(Publisher’s note: This article was submitted by BikePortland subscriber Joan. It comes the day after the Portland Business Alliance launched an email campaign against Better Naito. The campaign appears to have backfired as it has spurred dozens (if not hundreds) of emails to city council and social media comments in support of the project.
We shop, patronize, attend, work for, and support the organizations that comprise the PBA. It’s time to talk to these businesses directly. Do they know about this campaign PBA is running in their name?
As Jonathan wrote in BikePortland last month, the Portland Business Alliance (PBA), which bills itself as the chamber of commerce for greater Portland, has an aggressive campaign against Better Naito, the temporary lane change to SW Naito Parkway along the Waterfront Park that makes bicycling and walking and visiting festivals safer and better during the summer months. As the Portland Mercury notes in the headline to a story about this very topic, the PBA ‘is weirdly obsessed with ‘Better Naito.'”
This campaign has taken several forms, including a misguided editorial in the Portland Tribune and multiple contacts with elected officials. The Mercury said, “PBA brings Better Naito up in meetings with elected officials, and earlier this month, the organization drafted a strongly worded letter to Transportation Commissioner Dan Saltzman attempting to bring its monied heft to bear on the issue.”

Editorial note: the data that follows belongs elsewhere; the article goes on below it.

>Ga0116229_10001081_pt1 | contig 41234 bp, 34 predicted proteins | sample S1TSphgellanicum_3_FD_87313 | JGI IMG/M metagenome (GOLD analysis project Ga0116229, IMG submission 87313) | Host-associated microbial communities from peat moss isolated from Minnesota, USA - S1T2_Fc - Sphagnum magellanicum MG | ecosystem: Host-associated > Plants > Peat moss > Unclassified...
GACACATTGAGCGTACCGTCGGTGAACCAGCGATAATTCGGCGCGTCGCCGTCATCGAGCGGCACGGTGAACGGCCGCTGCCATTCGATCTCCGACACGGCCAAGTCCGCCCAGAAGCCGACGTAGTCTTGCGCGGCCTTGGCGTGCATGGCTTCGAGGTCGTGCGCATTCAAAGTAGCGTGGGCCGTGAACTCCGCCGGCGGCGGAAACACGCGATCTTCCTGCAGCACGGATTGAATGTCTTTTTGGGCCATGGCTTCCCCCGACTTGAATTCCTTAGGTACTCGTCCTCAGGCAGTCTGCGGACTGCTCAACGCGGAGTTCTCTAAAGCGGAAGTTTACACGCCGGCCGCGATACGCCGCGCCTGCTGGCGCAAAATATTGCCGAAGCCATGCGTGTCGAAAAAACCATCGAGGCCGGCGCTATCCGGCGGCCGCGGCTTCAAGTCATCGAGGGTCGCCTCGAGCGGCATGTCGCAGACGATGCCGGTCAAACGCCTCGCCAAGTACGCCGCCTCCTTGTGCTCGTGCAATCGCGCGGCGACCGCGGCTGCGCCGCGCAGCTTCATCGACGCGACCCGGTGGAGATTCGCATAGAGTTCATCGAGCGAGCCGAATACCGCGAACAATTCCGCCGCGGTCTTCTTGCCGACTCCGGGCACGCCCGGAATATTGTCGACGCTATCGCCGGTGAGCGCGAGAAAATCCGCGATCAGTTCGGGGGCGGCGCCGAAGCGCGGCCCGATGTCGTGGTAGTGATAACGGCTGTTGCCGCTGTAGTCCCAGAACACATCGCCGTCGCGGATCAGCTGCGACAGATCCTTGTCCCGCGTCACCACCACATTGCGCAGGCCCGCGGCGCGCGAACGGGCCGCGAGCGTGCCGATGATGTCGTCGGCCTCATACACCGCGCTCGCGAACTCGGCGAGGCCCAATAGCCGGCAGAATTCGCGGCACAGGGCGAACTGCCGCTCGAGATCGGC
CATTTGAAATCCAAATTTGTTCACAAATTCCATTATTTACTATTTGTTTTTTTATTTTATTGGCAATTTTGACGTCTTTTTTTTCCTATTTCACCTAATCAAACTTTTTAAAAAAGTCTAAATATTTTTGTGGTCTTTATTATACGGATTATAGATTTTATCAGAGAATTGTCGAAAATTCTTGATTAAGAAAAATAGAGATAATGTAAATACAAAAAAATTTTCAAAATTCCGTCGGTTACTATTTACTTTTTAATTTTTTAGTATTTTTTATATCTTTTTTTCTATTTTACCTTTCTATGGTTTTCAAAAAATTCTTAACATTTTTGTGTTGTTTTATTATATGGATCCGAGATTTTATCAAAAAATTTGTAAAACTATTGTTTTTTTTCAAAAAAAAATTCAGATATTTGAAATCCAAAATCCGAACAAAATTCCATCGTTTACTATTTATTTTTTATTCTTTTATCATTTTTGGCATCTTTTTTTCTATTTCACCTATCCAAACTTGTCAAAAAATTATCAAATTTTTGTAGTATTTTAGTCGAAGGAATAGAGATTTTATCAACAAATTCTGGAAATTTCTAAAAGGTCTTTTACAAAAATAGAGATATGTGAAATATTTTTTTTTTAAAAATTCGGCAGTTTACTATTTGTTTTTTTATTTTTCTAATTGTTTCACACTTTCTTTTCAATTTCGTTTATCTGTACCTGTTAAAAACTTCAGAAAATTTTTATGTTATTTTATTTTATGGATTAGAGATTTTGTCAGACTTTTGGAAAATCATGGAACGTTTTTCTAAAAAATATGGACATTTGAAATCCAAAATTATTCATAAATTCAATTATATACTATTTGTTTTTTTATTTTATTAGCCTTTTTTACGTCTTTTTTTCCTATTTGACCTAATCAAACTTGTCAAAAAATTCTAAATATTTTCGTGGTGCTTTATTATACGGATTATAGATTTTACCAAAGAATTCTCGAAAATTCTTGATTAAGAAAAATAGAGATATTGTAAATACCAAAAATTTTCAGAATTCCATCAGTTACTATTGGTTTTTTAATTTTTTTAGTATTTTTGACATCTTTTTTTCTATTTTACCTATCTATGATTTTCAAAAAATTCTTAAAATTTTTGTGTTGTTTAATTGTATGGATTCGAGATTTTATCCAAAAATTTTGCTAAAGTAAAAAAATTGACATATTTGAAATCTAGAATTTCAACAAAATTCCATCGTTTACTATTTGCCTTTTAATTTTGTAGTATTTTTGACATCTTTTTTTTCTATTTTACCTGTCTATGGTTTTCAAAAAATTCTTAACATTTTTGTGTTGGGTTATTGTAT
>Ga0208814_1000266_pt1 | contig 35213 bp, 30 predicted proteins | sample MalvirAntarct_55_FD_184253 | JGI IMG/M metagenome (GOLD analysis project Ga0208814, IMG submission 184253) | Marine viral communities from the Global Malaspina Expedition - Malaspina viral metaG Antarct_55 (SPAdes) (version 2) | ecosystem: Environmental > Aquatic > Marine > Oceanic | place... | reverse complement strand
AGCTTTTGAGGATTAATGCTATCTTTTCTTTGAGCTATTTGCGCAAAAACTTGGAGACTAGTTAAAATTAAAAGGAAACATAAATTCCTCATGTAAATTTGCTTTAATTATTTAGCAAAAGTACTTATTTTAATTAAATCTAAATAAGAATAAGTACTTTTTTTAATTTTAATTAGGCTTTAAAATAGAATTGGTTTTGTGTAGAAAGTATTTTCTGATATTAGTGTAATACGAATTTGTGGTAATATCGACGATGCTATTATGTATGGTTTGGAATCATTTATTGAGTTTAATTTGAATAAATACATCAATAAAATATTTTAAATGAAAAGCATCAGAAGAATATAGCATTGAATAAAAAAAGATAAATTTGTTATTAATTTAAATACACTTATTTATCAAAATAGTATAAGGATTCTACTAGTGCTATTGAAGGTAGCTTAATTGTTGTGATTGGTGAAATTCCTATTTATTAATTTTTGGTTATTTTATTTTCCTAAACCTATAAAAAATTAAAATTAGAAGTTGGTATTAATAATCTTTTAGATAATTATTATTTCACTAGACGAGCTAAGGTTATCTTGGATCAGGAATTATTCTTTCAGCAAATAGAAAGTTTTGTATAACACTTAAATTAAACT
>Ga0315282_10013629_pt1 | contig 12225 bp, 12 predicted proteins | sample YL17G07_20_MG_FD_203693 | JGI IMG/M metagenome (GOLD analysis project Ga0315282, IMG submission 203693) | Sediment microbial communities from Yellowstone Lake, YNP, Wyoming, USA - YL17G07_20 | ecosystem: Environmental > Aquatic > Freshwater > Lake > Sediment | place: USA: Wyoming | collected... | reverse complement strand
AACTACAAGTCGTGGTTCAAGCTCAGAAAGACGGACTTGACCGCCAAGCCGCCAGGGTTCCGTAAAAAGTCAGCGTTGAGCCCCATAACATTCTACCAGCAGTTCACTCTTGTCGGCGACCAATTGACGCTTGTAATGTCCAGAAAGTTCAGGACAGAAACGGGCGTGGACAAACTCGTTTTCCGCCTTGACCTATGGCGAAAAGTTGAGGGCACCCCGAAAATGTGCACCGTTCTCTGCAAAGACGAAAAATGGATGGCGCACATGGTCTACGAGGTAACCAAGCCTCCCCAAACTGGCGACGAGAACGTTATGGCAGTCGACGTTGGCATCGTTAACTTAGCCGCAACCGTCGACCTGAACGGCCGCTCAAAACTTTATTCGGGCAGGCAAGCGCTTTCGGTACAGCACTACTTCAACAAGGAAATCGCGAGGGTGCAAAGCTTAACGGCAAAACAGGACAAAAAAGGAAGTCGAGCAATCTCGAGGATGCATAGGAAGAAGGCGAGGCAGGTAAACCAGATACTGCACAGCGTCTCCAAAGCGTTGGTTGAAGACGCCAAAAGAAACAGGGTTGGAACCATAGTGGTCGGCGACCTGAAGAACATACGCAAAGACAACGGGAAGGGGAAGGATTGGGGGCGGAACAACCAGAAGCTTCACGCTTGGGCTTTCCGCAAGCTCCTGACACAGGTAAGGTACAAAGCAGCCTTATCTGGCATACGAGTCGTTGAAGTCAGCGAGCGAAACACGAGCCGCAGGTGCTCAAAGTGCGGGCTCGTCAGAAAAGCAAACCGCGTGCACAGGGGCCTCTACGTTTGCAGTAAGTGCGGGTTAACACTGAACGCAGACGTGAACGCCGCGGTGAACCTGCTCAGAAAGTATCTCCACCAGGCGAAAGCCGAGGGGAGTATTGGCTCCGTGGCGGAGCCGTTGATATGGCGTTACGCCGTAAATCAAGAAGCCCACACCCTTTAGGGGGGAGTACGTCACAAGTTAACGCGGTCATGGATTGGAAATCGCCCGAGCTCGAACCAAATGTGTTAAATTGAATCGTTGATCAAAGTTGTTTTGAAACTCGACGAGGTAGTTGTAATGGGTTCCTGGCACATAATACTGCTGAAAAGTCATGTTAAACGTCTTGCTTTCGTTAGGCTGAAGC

Sorry Portland Business Alliance, but the evolution of downtown streets will continue with or without your approval.
The business lobbying group (known around here as “the PBA”) that used to have considerable sway over downtown decision-making, made their opposition to the Better Naito project clear last week. And while the PBA might feel better when the temporary biking and walking-only lane gets removed in September, they’ll soon realize it’s just one of many moves the Portland Bureau of Transportation is making to update downtown streets. And those updates are all aimed at doing the same thing as Better Naito: create more space for biking so it becomes safer and more convenient for more people.
With Better Naito, a new (permanent) path to connect to the Steel Bridge, and several other recent developments, the future of Portland’s downtown bike network is taking shape and Naito Parkway plays a leading role.
Here’s how just a few parts of this emerging bike network figure into that future…
What does the Portland Business Alliance think about Better Naito; the city’s reconfiguration of Naito Parkway to include a two-way protected bike lane and sidewalk? It depends on who you ask. Or more precisely, it depends on which of their positions will face more public scrutiny.
The PBA, Portland’s most well-established business lobby group with over 1,800 member companies, has issued two official statements on Better Naito. One came in the form of an op-ed from PBA Board of Directors Chair Jim Mark published in the Portland Tribune on Tuesday; the other came from PBA President and CEO Sandra McDonough in the form of a letter dated May 9th and addressed to Portland Bureau of Transportation Commissioner Dan Saltzman. I obtained that letter (PDF) via a public records request along with 12 other emails sent to Saltzman’s office regarding Better Naito over the past month.